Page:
New York Air Brake in Watertown is a company that you've probably heard a lot about over the past year. Sometimes good news, sometimes not so good. It's something the company wants to be more open about and as part of that effort to be more involved, officials gave our Brian Dwyer a rare inside look at its past, present and future.
WATERTOWN, N.Y. -- "Typically, people have the experience that they get caught at a crossing. As you watch the train go by next time, look underneath and you'll see a series of rigging and usually a big block of aluminum. That's the brake valve, the control valve, that's our bread and butter product," New York Air Brake President Michael Hawthorne said.
"An air brake is basically a tool that they use to stop the train. It's a device that gets a signal from an engineer telling it what to do," NYAB Director of Engineering Electronics and Software Rich Matusiak said. "Do we want to apply some brakes or do we want to release some brakes?"
It all started in 1865. A man named Frederick Eames, with a new idea to use vacuum to trigger brake pads, opened a plant in Watertown.
"Watertown back in the late 1800s, early 1900s, was an ideal place to be because of the water. The Black River was a great source of power, an energy," Matusiak said.
Eames was considered brilliant, having ideas that just didn't previously exist. He was also thought of as shady and had his share of enemies.
"As word goes, there was a dispute," Hawthorne said. "The dispute wasn't settled through legal matters. Someone took exception to a deal or statement. He was shot dead in his office down on Beebee Island."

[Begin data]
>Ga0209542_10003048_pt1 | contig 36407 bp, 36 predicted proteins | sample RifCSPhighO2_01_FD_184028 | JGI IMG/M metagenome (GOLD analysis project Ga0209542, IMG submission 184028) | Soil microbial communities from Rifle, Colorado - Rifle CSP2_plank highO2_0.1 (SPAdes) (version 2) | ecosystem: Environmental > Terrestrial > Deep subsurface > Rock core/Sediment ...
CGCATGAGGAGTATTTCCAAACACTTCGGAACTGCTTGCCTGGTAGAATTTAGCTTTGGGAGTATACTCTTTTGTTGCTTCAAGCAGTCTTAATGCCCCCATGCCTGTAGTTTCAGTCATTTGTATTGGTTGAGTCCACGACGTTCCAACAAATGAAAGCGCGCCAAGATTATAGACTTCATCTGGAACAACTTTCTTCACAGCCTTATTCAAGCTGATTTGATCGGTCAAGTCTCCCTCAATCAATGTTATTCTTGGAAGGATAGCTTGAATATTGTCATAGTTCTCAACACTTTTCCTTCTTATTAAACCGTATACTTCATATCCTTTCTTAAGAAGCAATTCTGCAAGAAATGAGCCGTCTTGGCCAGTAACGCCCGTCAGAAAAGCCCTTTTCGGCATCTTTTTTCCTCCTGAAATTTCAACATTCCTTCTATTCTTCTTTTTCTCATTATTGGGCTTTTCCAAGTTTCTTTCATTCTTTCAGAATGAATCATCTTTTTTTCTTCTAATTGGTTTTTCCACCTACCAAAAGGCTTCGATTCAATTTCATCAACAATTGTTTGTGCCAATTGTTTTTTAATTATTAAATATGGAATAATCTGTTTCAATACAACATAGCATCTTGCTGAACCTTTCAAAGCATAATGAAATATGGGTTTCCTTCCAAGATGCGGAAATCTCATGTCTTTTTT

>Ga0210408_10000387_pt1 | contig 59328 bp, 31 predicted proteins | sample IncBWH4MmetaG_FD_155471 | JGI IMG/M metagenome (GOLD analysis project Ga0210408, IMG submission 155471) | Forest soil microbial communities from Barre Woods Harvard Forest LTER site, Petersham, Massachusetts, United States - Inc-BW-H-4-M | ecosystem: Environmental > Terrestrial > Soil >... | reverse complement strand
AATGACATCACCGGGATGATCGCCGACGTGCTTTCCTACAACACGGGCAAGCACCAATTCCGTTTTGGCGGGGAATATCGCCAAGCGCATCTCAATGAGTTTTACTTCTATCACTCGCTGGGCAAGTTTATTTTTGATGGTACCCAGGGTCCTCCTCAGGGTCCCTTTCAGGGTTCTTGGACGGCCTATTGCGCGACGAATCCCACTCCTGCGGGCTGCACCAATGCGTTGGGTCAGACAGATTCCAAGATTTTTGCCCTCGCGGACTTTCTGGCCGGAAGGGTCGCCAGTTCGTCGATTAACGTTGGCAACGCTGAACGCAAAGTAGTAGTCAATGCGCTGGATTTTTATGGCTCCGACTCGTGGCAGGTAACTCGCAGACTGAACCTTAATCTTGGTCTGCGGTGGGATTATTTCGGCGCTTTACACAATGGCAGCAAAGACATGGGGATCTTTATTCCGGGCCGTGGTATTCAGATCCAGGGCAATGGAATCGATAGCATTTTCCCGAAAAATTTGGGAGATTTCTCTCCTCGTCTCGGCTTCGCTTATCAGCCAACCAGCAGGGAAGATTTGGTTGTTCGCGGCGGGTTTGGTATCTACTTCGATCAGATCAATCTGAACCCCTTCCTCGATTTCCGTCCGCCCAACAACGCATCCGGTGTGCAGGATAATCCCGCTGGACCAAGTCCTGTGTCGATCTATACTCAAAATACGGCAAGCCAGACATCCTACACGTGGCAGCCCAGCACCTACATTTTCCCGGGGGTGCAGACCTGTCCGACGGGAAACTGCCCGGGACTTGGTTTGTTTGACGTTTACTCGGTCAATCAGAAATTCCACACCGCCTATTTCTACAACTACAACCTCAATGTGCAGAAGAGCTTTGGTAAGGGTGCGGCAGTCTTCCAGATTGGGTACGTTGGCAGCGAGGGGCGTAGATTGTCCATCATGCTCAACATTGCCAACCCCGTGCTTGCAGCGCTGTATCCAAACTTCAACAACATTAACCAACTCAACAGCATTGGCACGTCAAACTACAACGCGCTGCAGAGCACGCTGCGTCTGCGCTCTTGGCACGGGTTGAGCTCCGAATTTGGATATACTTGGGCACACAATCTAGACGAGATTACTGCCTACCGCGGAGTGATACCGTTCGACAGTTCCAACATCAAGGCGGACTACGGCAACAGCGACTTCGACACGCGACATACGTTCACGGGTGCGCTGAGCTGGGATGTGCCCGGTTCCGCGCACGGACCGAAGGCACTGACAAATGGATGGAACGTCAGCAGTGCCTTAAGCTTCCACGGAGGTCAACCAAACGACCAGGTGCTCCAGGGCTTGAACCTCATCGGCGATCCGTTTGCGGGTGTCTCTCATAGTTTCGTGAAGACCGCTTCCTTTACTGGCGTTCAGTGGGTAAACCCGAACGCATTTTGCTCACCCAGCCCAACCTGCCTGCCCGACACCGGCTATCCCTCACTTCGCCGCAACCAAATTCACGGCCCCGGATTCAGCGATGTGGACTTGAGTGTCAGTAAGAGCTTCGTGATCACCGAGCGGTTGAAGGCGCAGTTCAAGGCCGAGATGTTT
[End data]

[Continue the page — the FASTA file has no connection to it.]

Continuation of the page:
Shortly after, a company called New York Air Brake bought the property and focused on train brakes, with 4,000 employees working to come up with and build the best. But when World War II hit, operations were suspended.
"During the war efforts, shells, artillery shells were made. Artillery was made. Sherman tanks were made," Matusiak said.
From there, it was back to business. The new, the transition from mechanical solutions to electronics and software.
"We have produced some amazingly complex mechanical devices to allow the train lengths to have grown, which is a big productivity gain for the railroads," Hawthorne said.
In the 1990s, a global company called Knorr-Bremse bought the company from General Signal.
"During the period Knorr has owned the business, they've moved from just freight products and they started to build on locomotive products, which has been a very successful outlet of business," Hawthorne said.
New ideas, new technology, all helping to brake trains that are now 18,000 tons and two miles long.
"We get raw material in either a casting or a solid block of metal. We turn that into, through machining and drilling holes, sanding off different pieces of metal, just pure machining, we turn that into something that's useful for our product, whether it's a volume or whether it's a valve," Matusiak said.
And once it's done, it's tested, over and over and over. They're typically tested for three months.
"The kind of testing and the level of engineering required to really hang a tag that says safe is what you see in our labs. Testing for thermal. Testing for vibration. Testing for performance," Hawthorne said. "The concepts that come forward. The ideas on how we can improve the operation of our customers, safe train movements, or the safety of the application of our technologies takes a lot of different shapes. Everything from, literally, napkin sketches, all the way to a prototype and into production. It's a fantastic experience."
But is Watertown a viable part of the Air Brake's future? The company says that depends on a lot of things, including help from local and state governments.
And what about its responsibility when it comes to the major pollution problem from the General Signal days? We will take a look at Air Brake's future Tuesday afternoon.